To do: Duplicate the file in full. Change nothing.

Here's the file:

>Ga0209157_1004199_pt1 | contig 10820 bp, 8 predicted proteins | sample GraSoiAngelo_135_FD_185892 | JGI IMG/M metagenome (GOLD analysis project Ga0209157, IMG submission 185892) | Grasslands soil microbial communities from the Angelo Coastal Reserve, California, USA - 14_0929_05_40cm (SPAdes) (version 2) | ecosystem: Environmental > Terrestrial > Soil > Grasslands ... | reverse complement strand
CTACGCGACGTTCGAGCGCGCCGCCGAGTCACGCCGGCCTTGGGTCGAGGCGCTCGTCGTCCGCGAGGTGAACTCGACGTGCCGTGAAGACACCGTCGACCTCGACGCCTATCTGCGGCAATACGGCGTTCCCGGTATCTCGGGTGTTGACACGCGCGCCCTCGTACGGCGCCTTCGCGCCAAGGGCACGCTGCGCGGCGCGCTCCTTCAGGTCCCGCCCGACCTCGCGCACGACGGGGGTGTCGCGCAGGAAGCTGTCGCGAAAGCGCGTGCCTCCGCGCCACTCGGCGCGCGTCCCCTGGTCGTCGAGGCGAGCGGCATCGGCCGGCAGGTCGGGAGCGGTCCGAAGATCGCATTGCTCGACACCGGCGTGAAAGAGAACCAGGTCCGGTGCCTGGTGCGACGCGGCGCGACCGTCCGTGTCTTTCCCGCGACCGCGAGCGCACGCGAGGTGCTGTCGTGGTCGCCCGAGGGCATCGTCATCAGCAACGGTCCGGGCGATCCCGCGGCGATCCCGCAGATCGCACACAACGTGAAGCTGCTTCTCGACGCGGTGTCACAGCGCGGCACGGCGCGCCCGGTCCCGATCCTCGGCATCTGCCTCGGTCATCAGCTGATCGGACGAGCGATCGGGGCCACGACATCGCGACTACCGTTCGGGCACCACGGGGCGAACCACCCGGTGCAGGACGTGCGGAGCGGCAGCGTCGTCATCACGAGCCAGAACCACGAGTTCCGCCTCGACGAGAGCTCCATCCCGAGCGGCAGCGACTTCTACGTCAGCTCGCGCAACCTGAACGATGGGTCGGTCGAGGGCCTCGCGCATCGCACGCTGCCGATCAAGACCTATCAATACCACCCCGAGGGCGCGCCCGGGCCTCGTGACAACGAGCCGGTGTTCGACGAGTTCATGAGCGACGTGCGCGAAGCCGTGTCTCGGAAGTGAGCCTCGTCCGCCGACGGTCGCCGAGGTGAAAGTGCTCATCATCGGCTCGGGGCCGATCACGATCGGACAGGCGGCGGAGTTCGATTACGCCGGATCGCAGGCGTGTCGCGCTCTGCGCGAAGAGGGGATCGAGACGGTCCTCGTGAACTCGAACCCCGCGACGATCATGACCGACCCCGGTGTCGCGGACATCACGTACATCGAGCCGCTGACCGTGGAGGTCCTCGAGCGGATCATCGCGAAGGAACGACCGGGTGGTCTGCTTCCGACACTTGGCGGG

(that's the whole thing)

>Ga0209157_1004199_pt1 | contig 10820 bp, 8 predicted proteins | sample GraSoiAngelo_135_FD_185892 | JGI IMG/M metagenome (GOLD analysis project Ga0209157, IMG submission 185892) | Grasslands soil microbial communities from the Angelo Coastal Reserve, California, USA - 14_0929_05_40cm (SPAdes) (version 2) | ecosystem: Environmental > Terrestrial > Soil > Grasslands ... | reverse complement strand
CTACGCGACGTTCGAGCGCGCCGCCGAGTCACGCCGGCCTTGGGTCGAGGCGCTCGTCGTCCGCGAGGTGAACTCGACGTGCCGTGAAGACACCGTCGACCTCGACGCCTATCTGCGGCAATACGGCGTTCCCGGTATCTCGGGTGTTGACACGCGCGCCCTCGTACGGCGCCTTCGCGCCAAGGGCACGCTGCGCGGCGCGCTCCTTCAGGTCCCGCCCGACCTCGCGCACGACGGGGGTGTCGCGCAGGAAGCTGTCGCGAAAGCGCGTGCCTCCGCGCCACTCGGCGCGCGTCCCCTGGTCGTCGAGGCGAGCGGCATCGGCCGGCAGGTCGGGAGCGGTCCGAAGATCGCATTGCTCGACACCGGCGTGAAAGAGAACCAGGTCCGGTGCCTGGTGCGACGCGGCGCGACCGTCCGTGTCTTTCCCGCGACCGCGAGCGCACGCGAGGTGCTGTCGTGGTCGCCCGAGGGCATCGTCATCAGCAACGGTCCGGGCGATCCCGCGGCGATCCCGCAGATCGCACACAACGTGAAGCTGCTTCTCGACGCGGTGTCACAGCGCGGCACGGCGCGCCCGGTCCCGATCCTCGGCATCTGCCTCGGTCATCAGCTGATCGGACGAGCGATCGGGGCCACGACATCGCGACTACCGTTCGGGCACCACGGGGCGAACCACCCGGTGCAGGACGTGCGGAGCGGCAGCGTCGTCATCACGAGCCAGAACCACGAGTTCCGCCTCGACGAGAGCTCCATCCCGAGCGGCAGCGACTTCTACGTCAGCTCGCGCAACCTGAACGATGGGTCGGTCGAGGGCCTCGCGCATCGCACGCTGCCGATCAAGACCTATCAATACCACCCCGAGGGCGCGCCCGGGCCTCGTGACAACGAGCCGGTGTTCGACGAGTTCATGAGCGACGTGCGCGAAGCCGTGTCTCGGAAGTGAGCCTCGTCCGCCGACGGTCGCCGAGGTGAAAGTGCTCATCATCGGCTCGGGGCCGATCACGATCGGACAGGCGGCGGAGTTCGATTACGCCGGATCGCAGGCGTGTCGCGCTCTGCGCGAAGAGGGGATCGAGACGGTCCTCGTGAACTCGAACCCCGCGACGATCATGACCGACCCCGGTGTCGCGGACATCACGTACATCGAGCCGCTGACCGTGGAGGTCCTCGAGCGGATCATCGCGAAGGAACGACCGGGTGGTCTGCTTCCGACACTTGGCGGG